In the context of traffic monitoring, user identification and extraction techniques have typically been implemented via application layer processing in collection monitoring software. The performance of collection monitoring software is not sufficient at Internet speeds where traffic from hundreds of thousands, if not millions of computers is present. As a result, software-based collection monitors are now mainly used on Enterprise networks that run at speeds much slower than the Internet.
Collection monitors which implement hardware-based protocol decoders, such as application specific integrated circuits (ASIC) and field programmable gate arrays (FPGA), can theoretically perform protocol decoding much faster than software-based collection monitors. However, in the context of monitoring computer traffic on the Internet, such hardware-based protocol decoders can be difficult and expensive to implement due to the number of different application protocols. Because each application protocol typically requires a unique processing engine, a hardware-based protocol decoder would need to be capable of handling all desired application protocols.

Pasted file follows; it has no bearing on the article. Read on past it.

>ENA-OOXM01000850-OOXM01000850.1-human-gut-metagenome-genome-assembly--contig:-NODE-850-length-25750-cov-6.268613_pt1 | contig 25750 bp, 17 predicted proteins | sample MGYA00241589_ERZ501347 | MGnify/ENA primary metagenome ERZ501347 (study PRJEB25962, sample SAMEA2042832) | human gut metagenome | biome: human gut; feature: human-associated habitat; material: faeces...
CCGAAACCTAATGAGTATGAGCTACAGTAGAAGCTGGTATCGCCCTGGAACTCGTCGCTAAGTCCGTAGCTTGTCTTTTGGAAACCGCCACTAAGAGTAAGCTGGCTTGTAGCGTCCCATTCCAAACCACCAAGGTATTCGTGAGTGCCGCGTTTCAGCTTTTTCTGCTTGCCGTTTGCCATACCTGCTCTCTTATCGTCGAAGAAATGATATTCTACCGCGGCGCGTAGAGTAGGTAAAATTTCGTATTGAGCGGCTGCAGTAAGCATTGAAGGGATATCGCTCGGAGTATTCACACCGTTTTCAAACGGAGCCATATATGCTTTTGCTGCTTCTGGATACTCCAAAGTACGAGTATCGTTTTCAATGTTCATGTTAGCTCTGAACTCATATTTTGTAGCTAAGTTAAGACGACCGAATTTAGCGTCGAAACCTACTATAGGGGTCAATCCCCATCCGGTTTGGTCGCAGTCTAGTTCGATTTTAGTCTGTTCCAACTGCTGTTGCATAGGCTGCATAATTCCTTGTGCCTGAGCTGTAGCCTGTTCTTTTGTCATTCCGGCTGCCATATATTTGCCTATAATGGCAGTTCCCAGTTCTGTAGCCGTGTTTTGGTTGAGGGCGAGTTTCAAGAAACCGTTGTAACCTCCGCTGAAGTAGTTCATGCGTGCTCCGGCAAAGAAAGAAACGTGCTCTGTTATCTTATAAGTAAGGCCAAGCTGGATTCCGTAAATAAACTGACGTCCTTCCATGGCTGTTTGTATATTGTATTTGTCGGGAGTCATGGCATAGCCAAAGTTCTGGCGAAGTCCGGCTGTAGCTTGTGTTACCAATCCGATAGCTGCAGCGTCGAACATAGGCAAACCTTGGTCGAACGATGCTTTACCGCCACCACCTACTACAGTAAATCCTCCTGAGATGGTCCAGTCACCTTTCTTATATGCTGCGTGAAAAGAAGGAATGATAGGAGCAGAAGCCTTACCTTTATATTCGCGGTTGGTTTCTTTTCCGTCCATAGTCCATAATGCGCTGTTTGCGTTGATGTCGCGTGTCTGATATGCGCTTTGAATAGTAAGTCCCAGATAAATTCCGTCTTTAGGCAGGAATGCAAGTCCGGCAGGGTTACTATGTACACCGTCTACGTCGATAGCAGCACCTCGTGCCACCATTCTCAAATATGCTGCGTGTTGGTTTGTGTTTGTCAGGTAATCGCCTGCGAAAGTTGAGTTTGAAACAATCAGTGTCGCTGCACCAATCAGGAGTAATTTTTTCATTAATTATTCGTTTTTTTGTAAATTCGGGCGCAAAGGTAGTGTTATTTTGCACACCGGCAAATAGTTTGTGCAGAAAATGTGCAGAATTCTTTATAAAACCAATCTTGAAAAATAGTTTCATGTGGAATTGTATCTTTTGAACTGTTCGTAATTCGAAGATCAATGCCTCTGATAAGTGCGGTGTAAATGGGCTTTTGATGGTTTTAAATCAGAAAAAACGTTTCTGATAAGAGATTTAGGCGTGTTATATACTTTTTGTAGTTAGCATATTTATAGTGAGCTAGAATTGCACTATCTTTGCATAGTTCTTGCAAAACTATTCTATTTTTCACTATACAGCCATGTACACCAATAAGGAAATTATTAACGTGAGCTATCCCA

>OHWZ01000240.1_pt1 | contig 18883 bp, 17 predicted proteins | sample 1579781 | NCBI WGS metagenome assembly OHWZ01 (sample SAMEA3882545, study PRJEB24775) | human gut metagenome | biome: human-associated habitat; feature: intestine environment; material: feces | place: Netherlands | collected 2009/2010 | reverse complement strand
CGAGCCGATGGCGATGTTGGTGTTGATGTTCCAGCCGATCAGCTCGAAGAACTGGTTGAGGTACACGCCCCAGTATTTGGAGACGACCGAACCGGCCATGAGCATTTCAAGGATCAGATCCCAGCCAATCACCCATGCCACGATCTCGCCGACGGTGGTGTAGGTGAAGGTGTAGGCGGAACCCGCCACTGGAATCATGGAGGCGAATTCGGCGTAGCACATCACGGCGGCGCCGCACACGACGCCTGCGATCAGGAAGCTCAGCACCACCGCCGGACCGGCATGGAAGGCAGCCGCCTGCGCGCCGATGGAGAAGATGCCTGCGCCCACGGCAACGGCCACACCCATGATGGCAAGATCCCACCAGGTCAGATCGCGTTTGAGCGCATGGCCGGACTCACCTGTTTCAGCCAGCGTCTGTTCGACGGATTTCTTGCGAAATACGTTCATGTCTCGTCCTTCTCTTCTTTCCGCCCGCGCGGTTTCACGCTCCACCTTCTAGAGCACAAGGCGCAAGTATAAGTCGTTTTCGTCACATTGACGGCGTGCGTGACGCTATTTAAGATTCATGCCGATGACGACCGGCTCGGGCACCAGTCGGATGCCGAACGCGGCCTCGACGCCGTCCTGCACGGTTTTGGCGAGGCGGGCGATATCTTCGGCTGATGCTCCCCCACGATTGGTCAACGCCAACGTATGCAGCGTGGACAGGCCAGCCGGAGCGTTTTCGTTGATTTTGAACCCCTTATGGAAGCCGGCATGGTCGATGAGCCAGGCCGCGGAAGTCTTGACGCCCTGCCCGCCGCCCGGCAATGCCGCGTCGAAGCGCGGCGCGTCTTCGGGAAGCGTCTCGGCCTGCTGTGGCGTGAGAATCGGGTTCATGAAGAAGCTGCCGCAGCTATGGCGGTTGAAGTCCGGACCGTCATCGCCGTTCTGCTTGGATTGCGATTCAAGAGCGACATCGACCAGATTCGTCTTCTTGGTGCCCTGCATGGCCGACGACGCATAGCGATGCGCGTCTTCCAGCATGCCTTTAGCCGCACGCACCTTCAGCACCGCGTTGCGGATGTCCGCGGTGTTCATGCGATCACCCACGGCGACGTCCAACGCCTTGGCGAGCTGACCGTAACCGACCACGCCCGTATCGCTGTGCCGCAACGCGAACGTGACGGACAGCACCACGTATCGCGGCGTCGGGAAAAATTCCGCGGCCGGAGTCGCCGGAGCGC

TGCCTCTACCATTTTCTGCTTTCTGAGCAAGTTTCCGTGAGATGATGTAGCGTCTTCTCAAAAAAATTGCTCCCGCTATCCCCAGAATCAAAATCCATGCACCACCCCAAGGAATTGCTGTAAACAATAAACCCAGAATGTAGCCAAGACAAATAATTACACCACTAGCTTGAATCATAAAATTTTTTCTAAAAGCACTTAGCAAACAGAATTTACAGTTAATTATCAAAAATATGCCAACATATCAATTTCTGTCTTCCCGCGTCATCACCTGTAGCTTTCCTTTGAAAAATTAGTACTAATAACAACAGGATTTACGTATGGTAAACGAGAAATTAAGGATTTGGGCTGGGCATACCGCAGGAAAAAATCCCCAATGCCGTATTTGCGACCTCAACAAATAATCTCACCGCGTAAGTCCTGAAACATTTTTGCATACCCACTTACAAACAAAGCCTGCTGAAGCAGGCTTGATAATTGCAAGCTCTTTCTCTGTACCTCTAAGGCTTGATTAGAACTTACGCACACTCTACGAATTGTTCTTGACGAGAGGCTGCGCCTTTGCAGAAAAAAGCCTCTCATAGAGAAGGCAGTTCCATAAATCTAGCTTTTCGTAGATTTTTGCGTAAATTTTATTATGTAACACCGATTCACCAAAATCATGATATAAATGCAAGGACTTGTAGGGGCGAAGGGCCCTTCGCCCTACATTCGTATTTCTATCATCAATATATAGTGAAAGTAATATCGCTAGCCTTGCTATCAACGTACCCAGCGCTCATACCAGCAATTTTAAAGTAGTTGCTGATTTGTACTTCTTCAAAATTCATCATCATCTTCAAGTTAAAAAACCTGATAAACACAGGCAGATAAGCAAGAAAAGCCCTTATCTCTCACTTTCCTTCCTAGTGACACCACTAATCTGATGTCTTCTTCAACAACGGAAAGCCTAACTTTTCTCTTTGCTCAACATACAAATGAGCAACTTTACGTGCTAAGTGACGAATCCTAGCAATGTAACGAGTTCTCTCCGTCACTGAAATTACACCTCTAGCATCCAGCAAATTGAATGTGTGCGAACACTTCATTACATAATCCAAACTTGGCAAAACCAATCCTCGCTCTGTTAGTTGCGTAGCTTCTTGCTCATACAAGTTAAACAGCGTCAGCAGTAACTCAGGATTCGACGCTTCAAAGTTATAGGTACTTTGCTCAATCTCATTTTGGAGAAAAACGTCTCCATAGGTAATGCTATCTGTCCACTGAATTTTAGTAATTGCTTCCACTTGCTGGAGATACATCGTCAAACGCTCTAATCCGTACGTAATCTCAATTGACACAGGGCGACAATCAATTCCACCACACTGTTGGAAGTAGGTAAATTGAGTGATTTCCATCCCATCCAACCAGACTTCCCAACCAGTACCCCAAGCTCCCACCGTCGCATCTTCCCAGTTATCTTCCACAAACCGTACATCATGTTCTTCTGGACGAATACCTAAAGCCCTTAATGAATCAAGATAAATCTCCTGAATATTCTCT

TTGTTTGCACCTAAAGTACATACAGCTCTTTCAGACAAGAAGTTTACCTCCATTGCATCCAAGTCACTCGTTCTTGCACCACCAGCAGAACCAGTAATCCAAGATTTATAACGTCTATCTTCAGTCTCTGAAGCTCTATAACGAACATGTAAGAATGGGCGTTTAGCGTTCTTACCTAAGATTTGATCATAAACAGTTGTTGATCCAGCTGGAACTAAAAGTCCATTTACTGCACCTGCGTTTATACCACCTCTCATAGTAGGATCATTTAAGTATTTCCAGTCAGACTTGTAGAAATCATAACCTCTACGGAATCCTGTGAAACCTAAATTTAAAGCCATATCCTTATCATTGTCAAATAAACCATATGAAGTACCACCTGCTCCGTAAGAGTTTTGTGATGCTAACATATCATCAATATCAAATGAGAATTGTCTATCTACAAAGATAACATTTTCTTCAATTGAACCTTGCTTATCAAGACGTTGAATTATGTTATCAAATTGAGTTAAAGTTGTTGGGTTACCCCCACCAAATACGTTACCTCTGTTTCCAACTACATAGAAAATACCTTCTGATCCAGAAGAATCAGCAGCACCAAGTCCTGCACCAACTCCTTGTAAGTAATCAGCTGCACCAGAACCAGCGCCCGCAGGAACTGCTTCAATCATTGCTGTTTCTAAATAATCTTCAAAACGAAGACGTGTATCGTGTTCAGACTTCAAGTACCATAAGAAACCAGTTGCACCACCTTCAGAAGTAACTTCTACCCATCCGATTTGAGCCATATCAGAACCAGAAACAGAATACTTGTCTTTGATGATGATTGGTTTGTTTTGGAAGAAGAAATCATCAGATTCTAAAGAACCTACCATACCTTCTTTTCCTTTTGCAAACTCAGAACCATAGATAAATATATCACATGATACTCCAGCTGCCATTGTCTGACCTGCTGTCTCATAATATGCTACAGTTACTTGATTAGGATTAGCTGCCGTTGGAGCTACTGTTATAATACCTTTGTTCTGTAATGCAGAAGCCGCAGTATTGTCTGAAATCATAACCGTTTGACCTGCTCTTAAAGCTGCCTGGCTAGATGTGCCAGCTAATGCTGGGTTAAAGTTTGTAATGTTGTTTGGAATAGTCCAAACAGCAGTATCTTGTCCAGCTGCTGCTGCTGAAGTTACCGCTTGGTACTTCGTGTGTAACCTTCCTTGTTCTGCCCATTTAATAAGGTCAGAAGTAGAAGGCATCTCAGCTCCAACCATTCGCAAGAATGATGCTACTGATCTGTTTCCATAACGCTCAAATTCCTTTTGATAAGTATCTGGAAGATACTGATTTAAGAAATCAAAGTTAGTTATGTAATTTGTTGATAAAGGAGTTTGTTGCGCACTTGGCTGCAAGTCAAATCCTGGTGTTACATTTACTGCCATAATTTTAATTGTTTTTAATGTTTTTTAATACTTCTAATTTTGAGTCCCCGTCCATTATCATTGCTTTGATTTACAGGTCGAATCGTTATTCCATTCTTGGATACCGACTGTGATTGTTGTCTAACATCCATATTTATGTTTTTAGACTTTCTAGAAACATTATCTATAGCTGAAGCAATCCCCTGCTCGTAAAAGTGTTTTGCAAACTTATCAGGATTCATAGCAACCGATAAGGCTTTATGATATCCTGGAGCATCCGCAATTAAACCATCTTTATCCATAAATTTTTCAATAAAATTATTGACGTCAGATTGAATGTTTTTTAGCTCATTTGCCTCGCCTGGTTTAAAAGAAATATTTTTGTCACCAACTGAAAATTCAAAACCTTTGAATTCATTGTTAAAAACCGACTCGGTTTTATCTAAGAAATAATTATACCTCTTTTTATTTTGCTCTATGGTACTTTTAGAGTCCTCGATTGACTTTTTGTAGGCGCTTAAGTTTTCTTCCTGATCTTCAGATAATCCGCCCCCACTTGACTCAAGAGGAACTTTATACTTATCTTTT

Tag scanning techniques have been implemented in hybrid hardware-software collection monitoring solutions. Special high-speed hardware filters can detect combinations of characters that indicate the presence of user identifiers. For example, the character string “From:” might indicate the presence of a source email address. Software can then be used to execute extraction rules for isolating an email address which can then be compared to a user directory. Tag scanning techniques do not require processing of the protocol stack which improves performance. However, tags tend to appear often on high-speed networks and the extraction rules tend to be unique for each protocol. As such, the software component of these hybrid hardware-software solutions tends to limit performance of conventional tag scanning techniques because of the high rate of tag matches and the complexity of the extraction rules.